Today, one billion people – that is, one seventh of the world’s population, spend at least an hour a day playing computer or video games.
We have become a planet where gaming takes up 7 billion hours a week!
According to Activision, the makers of Call of Duty, the average player spends 170 hours a year playing. Putting this into perspective, that’s the equivalent of one month of full time work. In fact, 1 in 4 players called in sick to play “Call of Duty” on its launch day, according to USA Today!
This phenomenon has spread to the mobile devices as well, as “Angry Birds” gamers have been recorded to spend a total of 300 million minutes playing daily.
The internet and the digital era have also given birth to MMOGs- that is, Massively Multiplayer Online Games. MMOGs are games which are capable of supporting a large number of players simultaneously. This allows players to compete, collaborate and even socialize.
Living in an engagement economy, all of us have intrinsic human impulses to move up Maslow’s hierarchy of needs and be challenged, achieve, progress, learn new things, and apply our skills and knowledge.
How brands act as a catalyst to fulfill these internal desires will affect a plethora of consumers’ decisions – where they work, what brands they spend money on, what brands they are loyal to. It’s no longer enough to speak and have consumers listen; the goal has shifted to become a mutually beneficial engagement partnership.
The goal of gaming is, without a doubt, player engagement. This “play” phenomenon has given birth to a marketing coined term, called Gamification. Gamification is not just about video games, online games or mobile games, it’s about applying gaming mechanics to a marketing environment to encourage consumer participation and engagement.
The media industry has long been at the forefront of gamification. Think about those newspaper ads we’ve all seen that have thrown out playful promotions and incentives. This is gamification in its purest form.
Gamification in media today has gone further, and has taken the form of loyalty cards, programs and check-ins to receive virtual badges, for example. These incentives and rewards – such as get 10 chops to receive a free coffee, or check in a restaurant to receive a badge – encourage user participation by tapping our internal and human need for achievement and great value.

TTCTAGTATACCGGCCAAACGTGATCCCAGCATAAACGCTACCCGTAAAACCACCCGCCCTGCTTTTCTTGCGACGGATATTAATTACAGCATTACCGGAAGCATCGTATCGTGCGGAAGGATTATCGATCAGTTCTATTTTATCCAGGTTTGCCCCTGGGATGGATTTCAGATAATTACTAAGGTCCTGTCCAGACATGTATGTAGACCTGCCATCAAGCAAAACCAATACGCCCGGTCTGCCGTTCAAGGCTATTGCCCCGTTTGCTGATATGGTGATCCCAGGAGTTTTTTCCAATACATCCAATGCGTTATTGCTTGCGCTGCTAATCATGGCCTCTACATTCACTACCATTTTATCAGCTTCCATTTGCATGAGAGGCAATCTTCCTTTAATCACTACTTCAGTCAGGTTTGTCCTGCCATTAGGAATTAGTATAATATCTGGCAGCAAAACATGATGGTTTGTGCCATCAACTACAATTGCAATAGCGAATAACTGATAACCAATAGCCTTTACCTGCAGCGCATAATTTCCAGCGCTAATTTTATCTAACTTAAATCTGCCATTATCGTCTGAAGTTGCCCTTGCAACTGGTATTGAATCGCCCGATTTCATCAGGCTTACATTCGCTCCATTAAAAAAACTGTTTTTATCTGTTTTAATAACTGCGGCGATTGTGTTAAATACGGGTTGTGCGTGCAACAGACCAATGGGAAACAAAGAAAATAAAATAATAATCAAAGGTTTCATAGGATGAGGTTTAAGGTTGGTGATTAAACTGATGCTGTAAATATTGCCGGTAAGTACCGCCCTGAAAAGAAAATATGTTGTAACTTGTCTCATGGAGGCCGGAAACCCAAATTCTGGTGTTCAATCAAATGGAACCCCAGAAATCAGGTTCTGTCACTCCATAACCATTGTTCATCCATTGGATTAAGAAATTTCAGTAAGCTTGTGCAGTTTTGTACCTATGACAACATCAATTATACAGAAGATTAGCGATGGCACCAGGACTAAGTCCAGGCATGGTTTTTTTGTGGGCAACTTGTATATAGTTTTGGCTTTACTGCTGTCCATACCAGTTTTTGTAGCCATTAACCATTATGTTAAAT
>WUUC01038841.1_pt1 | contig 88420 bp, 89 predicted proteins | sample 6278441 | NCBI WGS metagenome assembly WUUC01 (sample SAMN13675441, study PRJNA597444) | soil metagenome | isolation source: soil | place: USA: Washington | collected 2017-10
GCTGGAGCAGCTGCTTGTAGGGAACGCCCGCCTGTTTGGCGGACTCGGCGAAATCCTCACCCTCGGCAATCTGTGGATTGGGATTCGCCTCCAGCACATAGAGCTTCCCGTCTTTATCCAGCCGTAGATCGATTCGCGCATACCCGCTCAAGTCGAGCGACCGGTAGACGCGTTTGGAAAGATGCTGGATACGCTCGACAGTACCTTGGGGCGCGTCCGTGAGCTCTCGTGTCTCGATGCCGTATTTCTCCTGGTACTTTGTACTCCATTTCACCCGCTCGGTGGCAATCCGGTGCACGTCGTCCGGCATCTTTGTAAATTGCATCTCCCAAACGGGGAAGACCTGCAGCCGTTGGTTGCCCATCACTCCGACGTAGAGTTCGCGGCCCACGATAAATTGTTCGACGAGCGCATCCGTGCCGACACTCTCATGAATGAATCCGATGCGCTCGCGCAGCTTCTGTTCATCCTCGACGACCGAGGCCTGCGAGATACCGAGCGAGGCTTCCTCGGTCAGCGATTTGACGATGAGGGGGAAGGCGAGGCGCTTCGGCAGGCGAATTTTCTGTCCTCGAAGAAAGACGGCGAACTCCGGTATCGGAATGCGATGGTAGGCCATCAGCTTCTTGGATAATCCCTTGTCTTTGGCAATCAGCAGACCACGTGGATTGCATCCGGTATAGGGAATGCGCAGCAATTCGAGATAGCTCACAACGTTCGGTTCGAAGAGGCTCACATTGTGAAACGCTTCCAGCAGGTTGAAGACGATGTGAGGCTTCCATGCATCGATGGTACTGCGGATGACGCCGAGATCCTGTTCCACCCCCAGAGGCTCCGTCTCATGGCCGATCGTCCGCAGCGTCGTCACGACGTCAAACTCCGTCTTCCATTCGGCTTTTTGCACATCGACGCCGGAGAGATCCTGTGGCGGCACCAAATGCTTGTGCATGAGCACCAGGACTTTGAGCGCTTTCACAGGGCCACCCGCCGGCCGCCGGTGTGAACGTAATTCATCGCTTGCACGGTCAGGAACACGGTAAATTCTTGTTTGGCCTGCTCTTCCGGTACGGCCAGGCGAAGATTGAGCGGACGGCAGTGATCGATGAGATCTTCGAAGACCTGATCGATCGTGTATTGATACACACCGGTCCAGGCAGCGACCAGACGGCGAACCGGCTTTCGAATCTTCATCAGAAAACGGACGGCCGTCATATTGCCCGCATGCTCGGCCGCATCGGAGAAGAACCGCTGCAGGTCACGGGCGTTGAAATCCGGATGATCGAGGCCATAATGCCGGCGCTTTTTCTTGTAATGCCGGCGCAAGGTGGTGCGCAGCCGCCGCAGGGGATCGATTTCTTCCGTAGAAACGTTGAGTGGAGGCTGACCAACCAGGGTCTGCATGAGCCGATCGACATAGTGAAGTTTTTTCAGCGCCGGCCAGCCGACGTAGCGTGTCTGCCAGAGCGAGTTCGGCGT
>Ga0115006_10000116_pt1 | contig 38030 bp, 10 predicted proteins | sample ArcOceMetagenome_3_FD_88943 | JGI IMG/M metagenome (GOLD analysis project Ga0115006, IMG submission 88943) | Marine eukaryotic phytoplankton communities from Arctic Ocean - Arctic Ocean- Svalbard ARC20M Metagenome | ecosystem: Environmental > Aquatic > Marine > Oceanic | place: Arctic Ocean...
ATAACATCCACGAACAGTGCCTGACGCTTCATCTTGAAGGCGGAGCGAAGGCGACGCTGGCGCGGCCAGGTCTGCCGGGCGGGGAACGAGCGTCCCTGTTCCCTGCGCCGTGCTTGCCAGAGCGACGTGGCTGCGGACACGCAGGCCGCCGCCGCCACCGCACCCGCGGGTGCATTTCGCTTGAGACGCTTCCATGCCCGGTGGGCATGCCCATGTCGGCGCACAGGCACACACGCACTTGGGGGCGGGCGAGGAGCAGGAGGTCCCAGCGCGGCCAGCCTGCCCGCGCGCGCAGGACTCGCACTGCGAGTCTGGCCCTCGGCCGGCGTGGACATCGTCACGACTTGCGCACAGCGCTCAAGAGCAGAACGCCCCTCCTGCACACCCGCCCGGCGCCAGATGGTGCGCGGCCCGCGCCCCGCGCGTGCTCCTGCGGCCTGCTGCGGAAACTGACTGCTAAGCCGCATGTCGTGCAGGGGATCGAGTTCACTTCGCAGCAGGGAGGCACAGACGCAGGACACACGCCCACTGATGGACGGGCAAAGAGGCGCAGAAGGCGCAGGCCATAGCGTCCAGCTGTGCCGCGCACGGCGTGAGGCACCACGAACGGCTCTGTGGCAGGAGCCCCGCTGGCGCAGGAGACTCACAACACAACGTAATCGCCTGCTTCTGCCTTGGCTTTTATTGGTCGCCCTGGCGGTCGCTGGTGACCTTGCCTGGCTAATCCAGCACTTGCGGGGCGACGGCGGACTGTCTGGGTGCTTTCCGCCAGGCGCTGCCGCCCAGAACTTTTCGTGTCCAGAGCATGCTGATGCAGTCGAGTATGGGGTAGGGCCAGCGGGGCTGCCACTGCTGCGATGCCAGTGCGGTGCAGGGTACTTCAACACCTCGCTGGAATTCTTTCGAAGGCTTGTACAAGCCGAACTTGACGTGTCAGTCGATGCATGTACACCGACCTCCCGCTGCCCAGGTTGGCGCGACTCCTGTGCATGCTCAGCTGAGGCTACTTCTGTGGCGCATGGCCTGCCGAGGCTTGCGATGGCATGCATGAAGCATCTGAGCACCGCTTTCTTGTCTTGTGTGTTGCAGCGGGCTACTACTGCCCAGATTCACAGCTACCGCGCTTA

Besides encouraging participation and driving consumer engagement, the concept of gamification encourages loyalty, creates a fun and immersive environment, and has even helped solve complex science problems!
One of the finest examples of this comes from Foldit, a company which rewards gamers for solving science puzzles, and notable specifically in modelling the structure of a component of the AIDs virus that had lingered for 10 years, and solved in 10 days by its gamers.
Foldit created an MMOG; a virtual game, complete with all the mechanics of gaming, of the real-life problem. Users would log on and play, collaborate and share information with other games, engage, and more importantly, work to beat the game and win. And the best part? It worked. They beat the game and solved an HIV problem!
Gaming and gamification doesn’t have to be confined to marketing and brands, it can work in our every lives, to help build relationships, encourage our kids behavior, and even encourage employee satisfaction.
Whatever type of gamers we are, we pay to have fun. We are willing to pay for that miniature golf session, and “hardcore gamers” put down hundreds of dollars to buy computer games. When we examine the basics of gaming, we find that gaming actually performs the same functions as our jobs – organizing teams, assigning tasks, monitoring processes, staffing organizational units and overseeing the spending of resources such as money.
We need to ask ourselves, then, how we can adopt this culture into our workplace to create a fun, engaging and playful environment, all while doing the work. Put simply, create the perfect blend of work and play.
To do so, what are the essential building blocks to achieve this? Being the creators and implementers of the game is undoubtedly the hardest part of gaming itself and the 5 rules to be implemented are:
(1) There must be ongoing and consistent feedback. What are the gamers doing well and what can they improve on?
(2) There must be a record of the achievement. After all, once the reward has been gained, we need to know where we stand relative to other gamers.
(3) There must be a reward involved, such as the reward of reputation and rank, not to forget celebration!
(4) Participants must feel they are rewarded internally as well – such as, through the awareness that they are part of a “gamer” community and/or that they have embarked on a quest or challenge which is emotionally fulfilling.
(5) Participants must feel a sense of ability to achieve an “EPIC” win. Epic in two related ways: Epic in the sense that participants are aware that they’re part of huge, intensely-committed community and Epic in a sense that they’ve signed up to a quest that they perceive as imaginatively and emotionally significant.
As Pat Kane in his book “The Play Ethic” says, and we strongly agree, that “’Play’ will become the dominant way of knowing, doing and creating value in the 21st century.”
So it is time to start thinking about what are we doing at our organization or with our brands to leverage off of this great phenomenon.
This was an excerpt from PHD’s book Game Change, discussing how “gamification” can be harnessed and applied as a business model for the future. For more information please contact firstname.lastname@example.org